Source | LinkedIn : By Leslie Labruto
We’re now approaching six months since the UN brought world leaders together in Paris for COP21, a landmark conference on climate change. COP21 produced some important results, including global solidarity around the issue of global warming and the adoption of the Paris Agreement to reduce emissions of greenhouse gases. But the convention also led to additional questions. One of the most urgent among them: “What’s next?”
Taking action is the priority six months later, now that the Paris Agreement has been signed by over 174 nations. Action means investing in renewable energy sources such as solar, wind and geothermal that are more sustainable and more cost-efficient than ever. It means supporting restoration efforts that reduce the amount of carbon in the atmosphere. And it means making gender inclusion a top priority—especially in the energy sector, where women lag in leadership positions and are too often denied opportunities to contribute solutions that can benefit us all.
The issue of gender inclusion in the energy space is personal for me, a civil engineer whose career path was inspired by one of the most important women in my life. When my 99-year-old grandmother was just 14, she moved to New York City to find work and help support her family. Nanny, as she has now come to be called by all, got a job as a tungsten coiler for light bulbs at a large company, and she was able to make enough money to send some back home to her family in rural Pennsylvania. That was the beginning of what would end up being a 53-year career at that same company.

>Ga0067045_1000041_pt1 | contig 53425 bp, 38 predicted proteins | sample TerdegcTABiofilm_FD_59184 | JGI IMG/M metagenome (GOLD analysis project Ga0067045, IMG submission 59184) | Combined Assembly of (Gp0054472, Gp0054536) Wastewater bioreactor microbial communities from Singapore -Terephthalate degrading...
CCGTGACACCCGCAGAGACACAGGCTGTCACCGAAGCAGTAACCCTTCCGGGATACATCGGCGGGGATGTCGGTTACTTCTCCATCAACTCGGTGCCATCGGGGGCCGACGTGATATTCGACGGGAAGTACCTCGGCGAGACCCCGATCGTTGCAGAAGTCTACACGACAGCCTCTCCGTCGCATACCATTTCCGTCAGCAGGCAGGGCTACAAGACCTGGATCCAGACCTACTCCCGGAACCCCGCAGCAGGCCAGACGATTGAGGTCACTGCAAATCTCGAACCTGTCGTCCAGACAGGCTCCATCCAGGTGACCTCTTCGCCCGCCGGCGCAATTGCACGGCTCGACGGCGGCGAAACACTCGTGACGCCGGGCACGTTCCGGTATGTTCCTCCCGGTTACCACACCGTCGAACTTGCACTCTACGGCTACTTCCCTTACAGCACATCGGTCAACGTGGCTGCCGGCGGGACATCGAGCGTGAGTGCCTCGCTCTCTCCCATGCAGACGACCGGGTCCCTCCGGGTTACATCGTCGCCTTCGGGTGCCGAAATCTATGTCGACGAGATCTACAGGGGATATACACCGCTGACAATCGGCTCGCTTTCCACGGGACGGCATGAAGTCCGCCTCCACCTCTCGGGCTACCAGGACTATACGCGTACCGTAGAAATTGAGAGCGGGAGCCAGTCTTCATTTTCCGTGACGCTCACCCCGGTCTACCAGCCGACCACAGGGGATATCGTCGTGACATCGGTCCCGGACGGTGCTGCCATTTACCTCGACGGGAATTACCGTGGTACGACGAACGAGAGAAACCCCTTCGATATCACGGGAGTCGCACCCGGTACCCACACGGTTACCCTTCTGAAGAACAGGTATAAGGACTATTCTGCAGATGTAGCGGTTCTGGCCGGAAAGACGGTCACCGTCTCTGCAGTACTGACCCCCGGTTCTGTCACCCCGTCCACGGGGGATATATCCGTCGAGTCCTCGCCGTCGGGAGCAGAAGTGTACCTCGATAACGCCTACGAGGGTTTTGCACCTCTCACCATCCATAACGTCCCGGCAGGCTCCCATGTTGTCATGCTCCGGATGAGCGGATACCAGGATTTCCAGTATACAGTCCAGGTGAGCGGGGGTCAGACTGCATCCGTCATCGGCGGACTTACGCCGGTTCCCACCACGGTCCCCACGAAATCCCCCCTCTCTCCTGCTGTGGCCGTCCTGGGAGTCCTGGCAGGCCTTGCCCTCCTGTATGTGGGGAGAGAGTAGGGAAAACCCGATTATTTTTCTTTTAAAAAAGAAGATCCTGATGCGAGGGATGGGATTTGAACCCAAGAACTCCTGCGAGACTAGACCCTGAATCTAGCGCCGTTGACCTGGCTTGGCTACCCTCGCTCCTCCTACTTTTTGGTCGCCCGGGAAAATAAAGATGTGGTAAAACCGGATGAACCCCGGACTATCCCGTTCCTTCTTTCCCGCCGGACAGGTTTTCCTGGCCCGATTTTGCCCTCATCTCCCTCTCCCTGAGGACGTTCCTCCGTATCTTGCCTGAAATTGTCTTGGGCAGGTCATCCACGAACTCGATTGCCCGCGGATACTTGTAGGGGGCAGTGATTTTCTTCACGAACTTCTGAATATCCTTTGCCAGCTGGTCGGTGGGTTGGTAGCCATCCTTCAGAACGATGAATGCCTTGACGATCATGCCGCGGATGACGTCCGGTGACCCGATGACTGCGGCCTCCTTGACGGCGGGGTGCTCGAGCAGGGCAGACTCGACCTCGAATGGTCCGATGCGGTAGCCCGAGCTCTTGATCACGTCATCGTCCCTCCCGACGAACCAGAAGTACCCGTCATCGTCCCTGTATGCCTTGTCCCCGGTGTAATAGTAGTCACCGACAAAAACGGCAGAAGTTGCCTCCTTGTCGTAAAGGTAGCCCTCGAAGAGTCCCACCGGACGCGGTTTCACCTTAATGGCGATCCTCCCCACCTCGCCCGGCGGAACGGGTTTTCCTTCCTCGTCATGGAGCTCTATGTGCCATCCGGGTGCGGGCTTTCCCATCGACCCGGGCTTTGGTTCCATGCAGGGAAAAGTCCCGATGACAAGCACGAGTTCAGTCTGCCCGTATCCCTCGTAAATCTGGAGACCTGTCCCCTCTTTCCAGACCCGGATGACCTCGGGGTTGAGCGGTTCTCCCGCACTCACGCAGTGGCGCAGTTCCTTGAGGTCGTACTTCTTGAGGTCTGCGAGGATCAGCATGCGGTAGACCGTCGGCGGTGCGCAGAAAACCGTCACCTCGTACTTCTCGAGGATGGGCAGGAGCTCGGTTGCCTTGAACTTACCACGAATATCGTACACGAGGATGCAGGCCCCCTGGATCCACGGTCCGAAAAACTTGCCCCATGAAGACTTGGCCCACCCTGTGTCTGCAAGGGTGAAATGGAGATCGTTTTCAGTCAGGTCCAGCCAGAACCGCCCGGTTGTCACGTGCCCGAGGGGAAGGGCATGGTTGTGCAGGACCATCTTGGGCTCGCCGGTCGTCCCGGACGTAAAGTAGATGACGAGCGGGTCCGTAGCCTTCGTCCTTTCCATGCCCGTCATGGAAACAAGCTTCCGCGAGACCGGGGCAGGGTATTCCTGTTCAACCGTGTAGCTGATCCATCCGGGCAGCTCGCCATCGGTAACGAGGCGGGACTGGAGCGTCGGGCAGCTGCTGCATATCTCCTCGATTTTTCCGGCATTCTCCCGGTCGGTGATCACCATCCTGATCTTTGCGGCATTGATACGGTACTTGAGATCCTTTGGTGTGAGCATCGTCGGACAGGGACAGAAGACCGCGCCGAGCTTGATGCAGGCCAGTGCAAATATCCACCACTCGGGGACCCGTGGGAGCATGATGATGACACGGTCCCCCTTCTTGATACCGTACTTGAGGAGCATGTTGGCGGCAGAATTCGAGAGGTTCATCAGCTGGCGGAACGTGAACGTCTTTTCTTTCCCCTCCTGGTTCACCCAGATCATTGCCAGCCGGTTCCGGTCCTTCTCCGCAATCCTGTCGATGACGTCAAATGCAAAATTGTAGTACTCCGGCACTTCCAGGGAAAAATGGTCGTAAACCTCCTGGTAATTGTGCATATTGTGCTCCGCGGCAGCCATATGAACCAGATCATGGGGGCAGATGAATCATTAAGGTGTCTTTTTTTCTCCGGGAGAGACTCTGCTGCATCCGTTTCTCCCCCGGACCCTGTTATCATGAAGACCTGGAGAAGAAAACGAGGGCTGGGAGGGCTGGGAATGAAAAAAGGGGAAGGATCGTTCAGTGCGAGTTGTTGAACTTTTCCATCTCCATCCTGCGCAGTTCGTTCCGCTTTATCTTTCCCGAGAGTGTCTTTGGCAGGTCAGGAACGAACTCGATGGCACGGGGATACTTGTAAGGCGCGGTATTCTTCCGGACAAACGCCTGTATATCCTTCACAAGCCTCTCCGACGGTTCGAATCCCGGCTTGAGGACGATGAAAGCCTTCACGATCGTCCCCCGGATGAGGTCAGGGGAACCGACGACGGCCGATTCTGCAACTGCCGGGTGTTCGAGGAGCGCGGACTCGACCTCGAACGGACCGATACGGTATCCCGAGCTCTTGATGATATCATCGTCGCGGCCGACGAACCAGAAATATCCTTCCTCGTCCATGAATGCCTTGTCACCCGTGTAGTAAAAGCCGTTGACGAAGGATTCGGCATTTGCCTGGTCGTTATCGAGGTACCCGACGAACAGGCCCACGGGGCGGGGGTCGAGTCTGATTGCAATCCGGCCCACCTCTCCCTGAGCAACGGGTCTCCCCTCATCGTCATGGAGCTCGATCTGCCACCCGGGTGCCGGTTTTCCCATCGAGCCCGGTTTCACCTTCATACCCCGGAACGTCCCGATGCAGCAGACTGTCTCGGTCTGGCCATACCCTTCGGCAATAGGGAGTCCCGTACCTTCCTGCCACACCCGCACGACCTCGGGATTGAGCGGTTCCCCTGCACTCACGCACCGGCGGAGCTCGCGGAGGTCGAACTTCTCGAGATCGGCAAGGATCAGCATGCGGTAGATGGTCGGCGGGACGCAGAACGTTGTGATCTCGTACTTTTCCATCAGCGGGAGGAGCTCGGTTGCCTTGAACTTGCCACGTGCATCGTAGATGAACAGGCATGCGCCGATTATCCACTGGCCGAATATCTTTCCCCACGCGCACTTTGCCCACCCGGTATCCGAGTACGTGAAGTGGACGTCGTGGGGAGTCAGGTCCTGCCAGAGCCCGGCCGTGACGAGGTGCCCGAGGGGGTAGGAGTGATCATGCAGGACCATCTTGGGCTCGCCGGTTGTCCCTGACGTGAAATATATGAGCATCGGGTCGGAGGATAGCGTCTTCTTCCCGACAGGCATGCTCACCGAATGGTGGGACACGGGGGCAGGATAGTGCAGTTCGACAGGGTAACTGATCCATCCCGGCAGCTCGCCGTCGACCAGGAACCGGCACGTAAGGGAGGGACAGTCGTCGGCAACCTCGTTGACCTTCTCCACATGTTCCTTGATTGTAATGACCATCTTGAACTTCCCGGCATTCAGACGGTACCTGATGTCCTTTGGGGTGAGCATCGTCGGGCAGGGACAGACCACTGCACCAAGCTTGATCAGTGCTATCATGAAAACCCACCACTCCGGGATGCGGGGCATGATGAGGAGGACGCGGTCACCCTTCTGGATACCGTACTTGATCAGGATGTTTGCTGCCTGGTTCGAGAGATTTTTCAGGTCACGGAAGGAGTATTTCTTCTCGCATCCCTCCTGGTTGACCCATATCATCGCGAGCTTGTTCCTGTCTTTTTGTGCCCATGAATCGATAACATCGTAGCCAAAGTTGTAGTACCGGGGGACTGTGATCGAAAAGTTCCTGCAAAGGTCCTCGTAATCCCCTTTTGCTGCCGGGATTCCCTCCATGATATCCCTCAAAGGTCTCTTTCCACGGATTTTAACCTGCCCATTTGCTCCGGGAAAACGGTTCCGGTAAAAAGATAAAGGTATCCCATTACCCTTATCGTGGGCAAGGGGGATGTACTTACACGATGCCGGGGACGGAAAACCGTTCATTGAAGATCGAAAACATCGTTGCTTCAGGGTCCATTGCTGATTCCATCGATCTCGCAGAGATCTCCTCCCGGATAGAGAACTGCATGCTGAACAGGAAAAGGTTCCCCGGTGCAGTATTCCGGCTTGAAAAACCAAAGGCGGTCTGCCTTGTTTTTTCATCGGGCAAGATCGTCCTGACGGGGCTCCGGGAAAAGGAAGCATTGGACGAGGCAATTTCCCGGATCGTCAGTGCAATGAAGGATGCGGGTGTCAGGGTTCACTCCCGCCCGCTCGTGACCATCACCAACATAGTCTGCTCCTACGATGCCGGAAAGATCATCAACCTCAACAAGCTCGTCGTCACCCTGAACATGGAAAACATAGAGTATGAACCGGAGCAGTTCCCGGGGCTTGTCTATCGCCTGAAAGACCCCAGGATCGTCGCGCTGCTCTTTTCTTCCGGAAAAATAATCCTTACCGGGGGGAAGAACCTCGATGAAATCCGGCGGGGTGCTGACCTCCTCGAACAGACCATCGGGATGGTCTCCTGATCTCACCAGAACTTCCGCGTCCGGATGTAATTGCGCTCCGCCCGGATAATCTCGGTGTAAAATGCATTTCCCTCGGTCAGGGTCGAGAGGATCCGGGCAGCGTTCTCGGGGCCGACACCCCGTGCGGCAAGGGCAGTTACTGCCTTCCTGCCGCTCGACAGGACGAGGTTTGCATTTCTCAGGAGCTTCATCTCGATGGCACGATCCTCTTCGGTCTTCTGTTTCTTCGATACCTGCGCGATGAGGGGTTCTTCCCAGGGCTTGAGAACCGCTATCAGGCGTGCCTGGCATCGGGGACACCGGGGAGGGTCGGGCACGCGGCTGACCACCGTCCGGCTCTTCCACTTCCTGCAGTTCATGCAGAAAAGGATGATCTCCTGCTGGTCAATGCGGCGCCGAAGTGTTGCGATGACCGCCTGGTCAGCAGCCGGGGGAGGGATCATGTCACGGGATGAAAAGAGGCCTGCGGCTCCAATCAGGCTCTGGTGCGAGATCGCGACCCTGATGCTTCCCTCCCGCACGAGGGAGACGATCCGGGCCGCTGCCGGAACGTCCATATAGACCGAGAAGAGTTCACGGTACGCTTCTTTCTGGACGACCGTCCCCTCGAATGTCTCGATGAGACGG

Over the course of her career, my grandmother worked her way up from tungsten coiler to line manager, becoming one of the first female leaders at the company. That was more than thirty years ago. Unfortunately, Nanny’s story is still unique. In the energy sector, as with many others, women continue to be underrepresented in leadership positions.
A recent Ernst & Young survey found that women made up only 5 percent of board executives across the global power and utilities sector in 2015. And only 13 percent of utility senior management teams had female representation. This, despite the fact that the top 20 most diverse utilities significantly outperformed the lower 20 on a return on investment basis.